PRICE: $408 a year ($34 per month)




For viewers who just have to keep up with current events and watch breaking news when it happens, a combination of Sling TV and a TV antenna should have you covered. Sling has CNN and Bloomberg TV, and for $5 extra a month you can get international news channels such as Euronews, France24, and News18 India. Add an indoor TV antenna, and you’ve got network and local news as well.

PRICE: $240 a year ($20 per month)



THE PLAN: Netflix, Amazon Prime, HBO Now, Showtime

First, the most buzzed-about TV moved from networks to premium cable and then to basic cable. Now a similar transition is moving top programming from cable to the streaming world. Netflix has House of Cards and Orange Is the New Black, while Amazon isn’t too far behind with crime drama Bosch and the Golden Globe–winning Transparent. Close the loop with HBO and Showtime subscriptions—for your Game of Thrones and Homeland fixes—and you’ve got access to some of the best TV content around.

PRICE: $519 a year ($43 per month)



THE PLAN: HBO Now, Netflix, Hulu, CBS All Access, Sling TV

This is the option for TV fanatics who want everything and the kitchen sink. That means network TV, cable shows, streaming shows, HBO, movies, all on demand whenever you want.

Believe it or not, you can still have all this for less than the price of cable. Even after subscribing to HBO Now, Netflix, Hulu, CBS All Access, and Sling TV, you’ll still be more than $200 ahead. Don’t care for Girls or Game of Thrones? You can replace the HBO option and subscribe to Showtime through Hulu and save another $72. Or you can drop Sling TV for Showtime and save an extra $108.

PRICE: $695 a year ($132 per month)



THE PLAN: Sling TV with sports package, two sports-league services

If you want to see a significant number of local games, stop here. This is one area where streaming services can’t fully deliver. Local games are generally exclusive to regional sports networks.

There’s also the issue of some online services being a little more unstable than diehard fans might like. Dish’s Sling TV failed for many customers during this year’s NCAA Final Four, forcing the company to issue an apology.

Sling TV will give you ESPN and ESPN 2, and for another $5 you can get even more sports options, including ESPN U, ESPNews, and the SEC Network. Add an indoor TV antenna, and you’ll also have access to network sports broadcasts.

For supporters of teams outside your local area, some sport-specific streaming options might also be attractive. Each major sports league offers some sort of online viewing option for around $130 a year, with the caveat that local games are blacked out. (NFL fans can pay $70 to watch any team they like, but they can only tune in to an on-demand rebroadcast once the game is over.)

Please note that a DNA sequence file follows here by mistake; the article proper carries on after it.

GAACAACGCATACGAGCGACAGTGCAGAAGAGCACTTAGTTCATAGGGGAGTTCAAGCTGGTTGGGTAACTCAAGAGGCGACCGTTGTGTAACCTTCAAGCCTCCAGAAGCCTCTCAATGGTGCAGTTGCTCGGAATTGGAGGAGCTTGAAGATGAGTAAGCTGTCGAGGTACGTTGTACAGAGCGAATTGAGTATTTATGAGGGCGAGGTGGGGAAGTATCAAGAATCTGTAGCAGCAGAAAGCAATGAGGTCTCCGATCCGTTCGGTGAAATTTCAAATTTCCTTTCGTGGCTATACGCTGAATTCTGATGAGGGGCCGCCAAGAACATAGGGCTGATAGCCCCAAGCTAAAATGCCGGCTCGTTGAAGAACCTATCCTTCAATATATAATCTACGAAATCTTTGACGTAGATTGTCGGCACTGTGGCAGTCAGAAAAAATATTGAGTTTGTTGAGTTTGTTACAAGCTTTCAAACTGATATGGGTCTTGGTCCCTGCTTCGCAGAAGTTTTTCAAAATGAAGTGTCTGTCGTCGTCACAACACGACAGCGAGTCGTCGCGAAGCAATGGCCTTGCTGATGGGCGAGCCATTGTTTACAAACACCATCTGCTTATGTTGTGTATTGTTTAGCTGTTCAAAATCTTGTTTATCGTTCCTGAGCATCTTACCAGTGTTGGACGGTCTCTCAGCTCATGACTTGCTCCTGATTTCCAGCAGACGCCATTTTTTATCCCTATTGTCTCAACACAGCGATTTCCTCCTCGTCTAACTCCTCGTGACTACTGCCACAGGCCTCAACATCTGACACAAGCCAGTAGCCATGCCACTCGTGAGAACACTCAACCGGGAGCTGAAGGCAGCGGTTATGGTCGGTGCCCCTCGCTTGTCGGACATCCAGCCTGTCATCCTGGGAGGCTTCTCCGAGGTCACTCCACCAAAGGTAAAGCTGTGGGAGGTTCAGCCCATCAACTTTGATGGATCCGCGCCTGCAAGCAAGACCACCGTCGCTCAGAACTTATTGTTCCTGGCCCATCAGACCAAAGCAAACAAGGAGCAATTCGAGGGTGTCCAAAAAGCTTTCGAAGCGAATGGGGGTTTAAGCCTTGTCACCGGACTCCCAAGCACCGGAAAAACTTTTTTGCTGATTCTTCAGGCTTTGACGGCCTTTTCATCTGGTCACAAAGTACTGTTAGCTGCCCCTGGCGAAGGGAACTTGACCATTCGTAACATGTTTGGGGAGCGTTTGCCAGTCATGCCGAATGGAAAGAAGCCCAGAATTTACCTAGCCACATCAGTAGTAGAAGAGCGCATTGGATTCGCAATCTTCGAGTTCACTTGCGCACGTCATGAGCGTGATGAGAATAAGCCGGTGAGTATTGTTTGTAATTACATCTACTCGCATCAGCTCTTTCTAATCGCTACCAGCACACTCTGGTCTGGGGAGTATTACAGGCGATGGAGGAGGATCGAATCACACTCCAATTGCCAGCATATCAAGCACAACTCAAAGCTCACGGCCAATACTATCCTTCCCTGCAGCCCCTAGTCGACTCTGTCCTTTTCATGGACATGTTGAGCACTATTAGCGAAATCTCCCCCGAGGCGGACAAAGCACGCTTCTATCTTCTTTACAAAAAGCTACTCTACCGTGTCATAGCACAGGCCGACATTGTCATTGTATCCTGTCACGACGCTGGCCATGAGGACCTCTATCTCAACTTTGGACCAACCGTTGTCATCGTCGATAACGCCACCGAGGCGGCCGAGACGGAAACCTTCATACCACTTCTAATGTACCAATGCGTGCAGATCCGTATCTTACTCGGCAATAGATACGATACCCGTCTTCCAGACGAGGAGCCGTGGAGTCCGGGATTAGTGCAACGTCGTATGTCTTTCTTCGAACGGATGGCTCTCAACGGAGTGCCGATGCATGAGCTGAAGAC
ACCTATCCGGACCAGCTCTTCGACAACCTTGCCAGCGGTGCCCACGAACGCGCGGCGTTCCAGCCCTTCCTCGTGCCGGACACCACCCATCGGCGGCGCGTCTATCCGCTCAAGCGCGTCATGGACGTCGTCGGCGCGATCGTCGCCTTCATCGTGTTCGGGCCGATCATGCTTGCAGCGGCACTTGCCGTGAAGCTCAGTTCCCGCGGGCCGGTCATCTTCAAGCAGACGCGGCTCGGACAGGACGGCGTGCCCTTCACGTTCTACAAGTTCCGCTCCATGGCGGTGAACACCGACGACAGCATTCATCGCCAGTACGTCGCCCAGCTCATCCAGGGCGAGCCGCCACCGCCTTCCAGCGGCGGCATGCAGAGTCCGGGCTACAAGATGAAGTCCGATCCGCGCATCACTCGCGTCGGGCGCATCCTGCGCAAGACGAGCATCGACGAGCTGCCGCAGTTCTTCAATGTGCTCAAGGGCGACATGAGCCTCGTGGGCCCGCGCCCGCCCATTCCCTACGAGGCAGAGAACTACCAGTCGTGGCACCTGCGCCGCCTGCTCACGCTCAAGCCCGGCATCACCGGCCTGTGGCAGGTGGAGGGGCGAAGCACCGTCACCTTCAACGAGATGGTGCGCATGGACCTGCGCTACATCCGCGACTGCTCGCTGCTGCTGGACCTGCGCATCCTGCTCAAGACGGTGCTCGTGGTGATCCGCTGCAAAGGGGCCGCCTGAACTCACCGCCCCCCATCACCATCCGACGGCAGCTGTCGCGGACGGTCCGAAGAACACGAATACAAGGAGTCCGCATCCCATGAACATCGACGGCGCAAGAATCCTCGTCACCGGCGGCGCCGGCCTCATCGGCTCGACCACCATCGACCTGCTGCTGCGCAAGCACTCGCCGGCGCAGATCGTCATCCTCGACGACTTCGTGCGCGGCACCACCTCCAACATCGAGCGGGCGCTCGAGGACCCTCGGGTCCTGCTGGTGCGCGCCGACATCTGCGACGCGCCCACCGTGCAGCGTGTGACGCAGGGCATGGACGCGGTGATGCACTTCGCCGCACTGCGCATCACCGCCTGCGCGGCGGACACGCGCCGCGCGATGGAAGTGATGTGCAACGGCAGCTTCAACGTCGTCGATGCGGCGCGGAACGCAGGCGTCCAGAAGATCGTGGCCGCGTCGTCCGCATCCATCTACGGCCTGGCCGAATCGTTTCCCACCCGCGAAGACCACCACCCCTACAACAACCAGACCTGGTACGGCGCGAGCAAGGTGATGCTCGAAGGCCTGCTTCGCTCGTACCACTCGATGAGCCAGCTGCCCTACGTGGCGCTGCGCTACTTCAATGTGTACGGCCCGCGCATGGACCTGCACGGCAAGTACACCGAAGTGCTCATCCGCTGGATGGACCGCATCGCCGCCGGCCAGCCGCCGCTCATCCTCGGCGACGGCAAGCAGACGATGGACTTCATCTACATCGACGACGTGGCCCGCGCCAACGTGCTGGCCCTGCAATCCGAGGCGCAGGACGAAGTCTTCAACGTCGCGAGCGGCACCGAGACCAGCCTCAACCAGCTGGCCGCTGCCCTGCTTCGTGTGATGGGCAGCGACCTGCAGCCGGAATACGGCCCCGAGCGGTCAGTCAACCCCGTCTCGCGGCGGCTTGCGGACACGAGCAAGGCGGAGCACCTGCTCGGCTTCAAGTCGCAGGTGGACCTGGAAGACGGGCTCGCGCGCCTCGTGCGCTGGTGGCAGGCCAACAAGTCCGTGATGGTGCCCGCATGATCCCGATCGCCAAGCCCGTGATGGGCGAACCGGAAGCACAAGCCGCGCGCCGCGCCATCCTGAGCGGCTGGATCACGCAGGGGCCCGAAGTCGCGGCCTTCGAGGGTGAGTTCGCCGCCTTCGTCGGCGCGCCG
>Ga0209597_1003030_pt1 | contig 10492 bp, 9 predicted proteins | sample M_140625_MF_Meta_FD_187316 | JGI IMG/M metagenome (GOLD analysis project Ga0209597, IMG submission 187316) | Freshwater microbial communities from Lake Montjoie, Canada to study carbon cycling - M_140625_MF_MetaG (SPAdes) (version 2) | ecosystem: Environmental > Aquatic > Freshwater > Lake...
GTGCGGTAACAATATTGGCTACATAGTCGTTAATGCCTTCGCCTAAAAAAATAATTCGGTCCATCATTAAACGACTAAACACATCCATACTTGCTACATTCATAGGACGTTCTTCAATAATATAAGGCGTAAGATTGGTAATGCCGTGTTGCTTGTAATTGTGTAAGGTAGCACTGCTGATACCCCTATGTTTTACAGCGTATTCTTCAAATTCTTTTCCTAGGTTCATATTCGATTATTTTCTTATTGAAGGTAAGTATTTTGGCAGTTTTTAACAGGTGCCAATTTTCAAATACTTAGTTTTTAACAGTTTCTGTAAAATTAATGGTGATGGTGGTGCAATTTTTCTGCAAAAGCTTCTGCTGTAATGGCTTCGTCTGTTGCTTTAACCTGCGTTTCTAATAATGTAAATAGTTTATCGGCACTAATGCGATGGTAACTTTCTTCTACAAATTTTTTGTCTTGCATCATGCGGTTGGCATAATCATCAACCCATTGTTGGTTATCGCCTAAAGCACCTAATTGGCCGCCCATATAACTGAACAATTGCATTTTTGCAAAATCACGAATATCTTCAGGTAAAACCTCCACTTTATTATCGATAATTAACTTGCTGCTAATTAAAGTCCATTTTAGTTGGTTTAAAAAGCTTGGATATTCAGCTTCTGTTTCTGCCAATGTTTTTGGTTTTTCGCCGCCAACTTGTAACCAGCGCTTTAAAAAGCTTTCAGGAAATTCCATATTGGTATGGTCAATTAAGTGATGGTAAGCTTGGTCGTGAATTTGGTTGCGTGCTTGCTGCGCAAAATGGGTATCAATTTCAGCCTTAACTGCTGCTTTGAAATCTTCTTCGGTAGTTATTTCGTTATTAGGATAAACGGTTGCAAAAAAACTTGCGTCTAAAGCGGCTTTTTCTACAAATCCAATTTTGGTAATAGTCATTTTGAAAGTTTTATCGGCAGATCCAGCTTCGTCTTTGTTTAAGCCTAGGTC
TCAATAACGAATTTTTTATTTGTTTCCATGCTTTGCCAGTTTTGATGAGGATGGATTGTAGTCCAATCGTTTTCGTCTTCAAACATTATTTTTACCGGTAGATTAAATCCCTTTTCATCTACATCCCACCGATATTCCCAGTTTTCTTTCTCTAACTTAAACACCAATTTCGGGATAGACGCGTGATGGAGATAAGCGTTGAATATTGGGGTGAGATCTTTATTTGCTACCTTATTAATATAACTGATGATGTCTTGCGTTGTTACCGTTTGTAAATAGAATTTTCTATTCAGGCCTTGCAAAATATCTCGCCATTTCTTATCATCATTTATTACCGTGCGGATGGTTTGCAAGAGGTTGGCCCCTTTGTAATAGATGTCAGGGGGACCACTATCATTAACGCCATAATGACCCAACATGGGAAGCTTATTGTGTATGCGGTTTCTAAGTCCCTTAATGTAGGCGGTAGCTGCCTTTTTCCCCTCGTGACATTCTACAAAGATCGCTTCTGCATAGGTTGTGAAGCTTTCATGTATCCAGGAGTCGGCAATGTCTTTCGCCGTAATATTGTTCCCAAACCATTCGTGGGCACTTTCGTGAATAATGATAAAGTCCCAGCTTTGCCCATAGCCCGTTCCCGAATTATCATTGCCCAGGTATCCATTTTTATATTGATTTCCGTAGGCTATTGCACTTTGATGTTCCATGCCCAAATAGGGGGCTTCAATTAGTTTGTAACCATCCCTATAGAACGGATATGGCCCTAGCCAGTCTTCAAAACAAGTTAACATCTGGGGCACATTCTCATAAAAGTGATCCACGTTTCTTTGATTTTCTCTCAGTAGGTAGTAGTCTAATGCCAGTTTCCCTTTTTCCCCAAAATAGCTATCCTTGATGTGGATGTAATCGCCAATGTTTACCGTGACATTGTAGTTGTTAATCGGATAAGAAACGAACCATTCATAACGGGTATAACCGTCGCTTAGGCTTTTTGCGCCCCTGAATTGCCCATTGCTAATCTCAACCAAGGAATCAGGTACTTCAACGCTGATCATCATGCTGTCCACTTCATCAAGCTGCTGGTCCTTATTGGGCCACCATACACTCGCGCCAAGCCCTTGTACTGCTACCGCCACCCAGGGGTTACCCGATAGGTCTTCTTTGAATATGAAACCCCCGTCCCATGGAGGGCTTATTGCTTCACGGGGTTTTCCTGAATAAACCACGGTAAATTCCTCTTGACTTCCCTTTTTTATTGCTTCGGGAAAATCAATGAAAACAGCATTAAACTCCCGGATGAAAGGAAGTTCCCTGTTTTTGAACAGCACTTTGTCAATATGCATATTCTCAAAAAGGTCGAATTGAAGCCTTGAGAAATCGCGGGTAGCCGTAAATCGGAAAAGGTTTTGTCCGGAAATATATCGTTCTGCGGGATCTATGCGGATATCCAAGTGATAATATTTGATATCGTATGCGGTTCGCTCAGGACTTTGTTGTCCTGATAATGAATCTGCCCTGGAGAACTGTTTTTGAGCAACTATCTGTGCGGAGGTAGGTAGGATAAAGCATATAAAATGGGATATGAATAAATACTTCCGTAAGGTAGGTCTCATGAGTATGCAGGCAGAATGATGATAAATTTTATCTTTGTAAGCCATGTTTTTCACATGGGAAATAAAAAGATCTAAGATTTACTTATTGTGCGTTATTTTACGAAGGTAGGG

PRICE: $560 a year ($47 per month)



THE PLAN: 12 seasons of shows

If you have unpredictable tastes but focus on only one show at a time, it might make the most sense to buy your television à la carte. For the amount you’d save by switching from cable to just Internet service (about $900 a year), you can pick up 30 seasons of TV for $30 each. Assuming these are all 45-minute shows with 22 episodes, that’s almost 500 hours of content. If you can’t imagine yourself ever watching more than that, then this plan is for you. (Don’t forget to grab a TV antenna for major live events like the Oscars and the Super Bowl, or if you just want the option of kicking back and watching primetime now and then.)

PRICE: $360 a year ($30 per month)



THE PLAN: Netflix, HBO Now, 52 movie rentals

If your favorite part of cable is watching movies, cutting the cord might just maximize your bliss. Much like cable on-demand services, you can rent many of the latest releases on iTunes or Amazon for about $5 apiece. HBO also carries a wide selection of recent movies, and Netflix has a large back catalogue of films (though titles will appear and disappear somewhat randomly).

PRICE: $548 a year ($46 per month)

Read next: The Cord-Cutter’s Guide to Streaming TV Services

TIME Media

Spotify Will Send You a Personalized Mixtape Every Week

New feature will compete with curated playlists on Apple and Google's music services

With curation becoming an ever-more-important aspect of the music streaming wars, Spotify is adding a new feature to help its users find interesting, personalized playlists.

The company on Monday announced a new feature called “Discover Weekly,” which will serve users a two-hour-long playlist once a week based on their musical tastes. The list is populated based on a user’s listening habits, as well as the songs other users with similar taste are listening to or adding to their own playlists.

Spotify likens the selection of songs to “having your best friend make you a personalized mixtape every single week.” The first playlists should be available Monday.

The new feature is another maneuver to keep Spotify users from decamping for Apple Music, which is currently offering a three-month free trial to curious music listeners. One of Apple Music’s big pitches is a “For You” section that shows users playlists curated by experts based on their past listening habits. Spotify already has its own music discovery features, but they’re not as front-and-center as they are on Apple Music.